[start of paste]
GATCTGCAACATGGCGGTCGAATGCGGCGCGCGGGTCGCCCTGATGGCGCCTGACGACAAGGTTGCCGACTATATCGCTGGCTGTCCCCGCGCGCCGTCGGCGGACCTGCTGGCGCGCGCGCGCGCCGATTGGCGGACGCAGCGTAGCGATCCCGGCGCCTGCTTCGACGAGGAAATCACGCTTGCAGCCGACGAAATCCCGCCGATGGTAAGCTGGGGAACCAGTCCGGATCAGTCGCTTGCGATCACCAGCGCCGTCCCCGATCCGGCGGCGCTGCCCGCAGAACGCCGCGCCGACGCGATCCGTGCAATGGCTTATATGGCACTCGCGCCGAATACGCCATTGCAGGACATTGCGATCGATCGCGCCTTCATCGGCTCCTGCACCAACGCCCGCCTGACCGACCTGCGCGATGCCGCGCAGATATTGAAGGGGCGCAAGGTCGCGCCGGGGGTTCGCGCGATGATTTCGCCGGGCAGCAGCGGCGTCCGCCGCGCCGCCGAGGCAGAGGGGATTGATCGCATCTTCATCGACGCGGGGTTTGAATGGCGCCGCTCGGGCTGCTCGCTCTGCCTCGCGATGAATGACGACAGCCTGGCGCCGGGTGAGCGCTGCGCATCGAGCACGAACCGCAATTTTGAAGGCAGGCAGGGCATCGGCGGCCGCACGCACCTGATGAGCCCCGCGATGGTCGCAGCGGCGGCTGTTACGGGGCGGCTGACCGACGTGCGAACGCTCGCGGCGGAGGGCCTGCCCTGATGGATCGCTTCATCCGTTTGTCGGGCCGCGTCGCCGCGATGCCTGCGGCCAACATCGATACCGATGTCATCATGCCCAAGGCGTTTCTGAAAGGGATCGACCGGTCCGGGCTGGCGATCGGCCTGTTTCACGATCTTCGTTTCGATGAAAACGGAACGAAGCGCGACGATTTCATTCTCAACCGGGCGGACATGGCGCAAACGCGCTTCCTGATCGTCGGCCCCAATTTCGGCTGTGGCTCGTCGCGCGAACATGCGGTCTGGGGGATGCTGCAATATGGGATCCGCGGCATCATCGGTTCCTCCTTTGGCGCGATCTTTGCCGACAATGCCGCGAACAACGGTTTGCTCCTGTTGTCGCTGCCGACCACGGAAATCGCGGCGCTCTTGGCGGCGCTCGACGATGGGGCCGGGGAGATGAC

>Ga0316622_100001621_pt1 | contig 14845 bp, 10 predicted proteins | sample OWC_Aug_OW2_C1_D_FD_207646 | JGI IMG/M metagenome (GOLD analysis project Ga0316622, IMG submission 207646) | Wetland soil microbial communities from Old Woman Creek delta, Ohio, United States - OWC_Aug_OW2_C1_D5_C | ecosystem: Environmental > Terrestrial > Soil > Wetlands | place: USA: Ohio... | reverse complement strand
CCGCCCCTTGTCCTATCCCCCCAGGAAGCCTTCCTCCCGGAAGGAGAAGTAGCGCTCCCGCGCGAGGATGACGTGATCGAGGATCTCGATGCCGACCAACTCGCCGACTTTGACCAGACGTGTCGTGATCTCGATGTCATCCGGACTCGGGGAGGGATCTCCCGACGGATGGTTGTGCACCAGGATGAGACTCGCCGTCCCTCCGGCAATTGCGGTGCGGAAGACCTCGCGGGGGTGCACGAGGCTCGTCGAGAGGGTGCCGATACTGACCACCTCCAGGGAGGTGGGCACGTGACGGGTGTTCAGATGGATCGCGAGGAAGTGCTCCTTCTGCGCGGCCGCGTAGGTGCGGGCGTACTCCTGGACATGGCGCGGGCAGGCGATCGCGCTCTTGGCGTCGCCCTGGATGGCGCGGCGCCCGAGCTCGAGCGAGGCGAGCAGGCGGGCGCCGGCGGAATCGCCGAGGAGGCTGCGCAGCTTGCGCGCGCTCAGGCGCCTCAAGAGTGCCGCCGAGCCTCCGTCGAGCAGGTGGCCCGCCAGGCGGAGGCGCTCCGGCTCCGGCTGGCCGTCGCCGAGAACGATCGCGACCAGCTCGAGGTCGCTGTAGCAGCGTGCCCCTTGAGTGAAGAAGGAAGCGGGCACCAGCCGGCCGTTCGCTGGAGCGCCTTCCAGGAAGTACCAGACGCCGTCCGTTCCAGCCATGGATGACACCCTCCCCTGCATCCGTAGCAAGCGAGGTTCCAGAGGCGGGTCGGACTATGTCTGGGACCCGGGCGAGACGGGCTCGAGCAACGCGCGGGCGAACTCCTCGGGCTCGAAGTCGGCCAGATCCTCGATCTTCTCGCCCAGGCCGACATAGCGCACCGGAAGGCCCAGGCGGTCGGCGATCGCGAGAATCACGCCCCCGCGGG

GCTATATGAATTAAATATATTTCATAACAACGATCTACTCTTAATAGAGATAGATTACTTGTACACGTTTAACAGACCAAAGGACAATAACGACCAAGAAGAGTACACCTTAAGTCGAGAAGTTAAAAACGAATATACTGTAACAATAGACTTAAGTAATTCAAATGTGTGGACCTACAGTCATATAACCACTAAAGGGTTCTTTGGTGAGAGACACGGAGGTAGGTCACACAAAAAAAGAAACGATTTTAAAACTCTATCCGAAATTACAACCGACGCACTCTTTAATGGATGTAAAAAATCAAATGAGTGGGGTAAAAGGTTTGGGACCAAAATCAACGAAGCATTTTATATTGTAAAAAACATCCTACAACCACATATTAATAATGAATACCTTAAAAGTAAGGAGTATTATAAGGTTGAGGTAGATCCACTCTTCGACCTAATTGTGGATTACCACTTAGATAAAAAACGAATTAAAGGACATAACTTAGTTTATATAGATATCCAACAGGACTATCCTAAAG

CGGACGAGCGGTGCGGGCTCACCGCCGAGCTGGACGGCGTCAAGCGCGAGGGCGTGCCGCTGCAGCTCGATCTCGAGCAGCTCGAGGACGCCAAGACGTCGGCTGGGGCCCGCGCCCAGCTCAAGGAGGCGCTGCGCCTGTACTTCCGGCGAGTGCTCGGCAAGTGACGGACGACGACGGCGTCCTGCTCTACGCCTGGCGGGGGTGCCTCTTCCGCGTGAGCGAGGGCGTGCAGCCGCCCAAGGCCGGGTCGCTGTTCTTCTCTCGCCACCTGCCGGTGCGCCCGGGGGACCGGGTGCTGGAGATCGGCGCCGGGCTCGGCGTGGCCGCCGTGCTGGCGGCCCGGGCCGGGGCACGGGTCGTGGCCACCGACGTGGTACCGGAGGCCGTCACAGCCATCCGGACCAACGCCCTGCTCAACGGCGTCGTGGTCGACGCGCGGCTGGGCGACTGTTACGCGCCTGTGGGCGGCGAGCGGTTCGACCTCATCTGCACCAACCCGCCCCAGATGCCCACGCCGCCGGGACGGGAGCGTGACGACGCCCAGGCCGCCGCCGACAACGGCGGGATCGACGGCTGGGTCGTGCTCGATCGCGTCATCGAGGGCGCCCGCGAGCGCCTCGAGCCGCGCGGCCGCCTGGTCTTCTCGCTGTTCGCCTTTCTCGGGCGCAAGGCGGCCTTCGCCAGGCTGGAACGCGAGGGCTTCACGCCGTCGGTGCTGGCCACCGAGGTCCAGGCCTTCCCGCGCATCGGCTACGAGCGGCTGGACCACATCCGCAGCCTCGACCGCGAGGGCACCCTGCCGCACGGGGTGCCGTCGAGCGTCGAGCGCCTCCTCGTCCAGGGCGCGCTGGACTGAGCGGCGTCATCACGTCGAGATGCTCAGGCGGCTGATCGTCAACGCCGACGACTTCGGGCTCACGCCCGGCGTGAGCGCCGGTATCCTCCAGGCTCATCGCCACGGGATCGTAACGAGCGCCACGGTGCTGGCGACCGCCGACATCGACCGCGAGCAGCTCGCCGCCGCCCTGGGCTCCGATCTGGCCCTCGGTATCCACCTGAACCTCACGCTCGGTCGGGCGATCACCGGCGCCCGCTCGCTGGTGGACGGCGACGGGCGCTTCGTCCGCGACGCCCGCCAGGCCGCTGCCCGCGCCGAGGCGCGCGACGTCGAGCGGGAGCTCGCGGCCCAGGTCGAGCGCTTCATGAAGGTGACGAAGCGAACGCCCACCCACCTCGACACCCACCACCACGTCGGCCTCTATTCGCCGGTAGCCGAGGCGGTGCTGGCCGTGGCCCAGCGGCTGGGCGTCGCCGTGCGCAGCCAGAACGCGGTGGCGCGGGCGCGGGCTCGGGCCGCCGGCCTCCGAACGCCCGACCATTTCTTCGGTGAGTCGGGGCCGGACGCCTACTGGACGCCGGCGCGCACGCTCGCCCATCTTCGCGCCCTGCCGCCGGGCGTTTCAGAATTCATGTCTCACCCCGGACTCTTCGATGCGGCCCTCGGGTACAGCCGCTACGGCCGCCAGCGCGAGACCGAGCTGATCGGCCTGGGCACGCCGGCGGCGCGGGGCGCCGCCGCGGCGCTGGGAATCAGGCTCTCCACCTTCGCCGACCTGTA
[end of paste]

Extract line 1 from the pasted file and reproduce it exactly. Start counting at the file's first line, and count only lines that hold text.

GATCTGCAACATGGCGGTCGAATGCGGCGCGCGGGTCGCCCTGATGGCGCCTGACGACAAGGTTGCCGACTATATCGCTGGCTGTCCCCGCGCGCCGTCGGCGGACCTGCTGGCGCGCGCGCGCGCCGATTGGCGGACGCAGCGTAGCGATCCCGGCGCCTGCTTCGACGAGGAAATCACGCTTGCAGCCGACGAAATCCCGCCGATGGTAAGCTGGGGAACCAGTCCGGATCAGTCGCTTGCGATCACCAGCGCCGTCCCCGATCCGGCGGCGCTGCCCGCAGAACGCCGCGCCGACGCGATCCGTGCAATGGCTTATATGGCACTCGCGCCGAATACGCCATTGCAGGACATTGCGATCGATCGCGCCTTCATCGGCTCCTGCACCAACGCCCGCCTGACCGACCTGCGCGATGCCGCGCAGATATTGAAGGGGCGCAAGGTCGCGCCGGGGGTTCGCGCGATGATTTCGCCGGGCAGCAGCGGCGTCCGCCGCGCCGCCGAGGCAGAGGGGATTGATCGCATCTTCATCGACGCGGGGTTTGAATGGCGCCGCTCGGGCTGCTCGCTCTGCCTCGCGATGAATGACGACAGCCTGGCGCCGGGTGAGCGCTGCGCATCGAGCACGAACCGCAATTTTGAAGGCAGGCAGGGCATCGGCGGCCGCACGCACCTGATGAGCCCCGCGATGGTCGCAGCGGCGGCTGTTACGGGGCGGCTGACCGACGTGCGAACGCTCGCGGCGGAGGGCCTGCCCTGATGGATCGCTTCATCCGTTTGTCGGGCCGCGTCGCCGCGATGCCTGCGGCCAACATCGATACCGATGTCATCATGCCCAAGGCGTTTCTGAAAGGGATCGACCGGTCCGGGCTGGCGATCGGCCTGTTTCACGATCTTCGTTTCGATGAAAACGGAACGAAGCGCGACGATTTCATTCTCAACCGGGCGGACATGGCGCAAACGCGCTTCCTGATCGTCGGCCCCAATTTCGGCTGTGGCTCGTCGCGCGAACATGCGGTCTGGGGGATGCTGCAATATGGGATCCGCGGCATCATCGGTTCCTCCTTTGGCGCGATCTTTGCCGACAATGCCGCGAACAACGGTTTGCTCCTGTTGTCGCTGCCGACCACGGAAATCGCGGCGCTCTTGGCGGCGCTCGACGATGGGGCCGGGGAGATGAC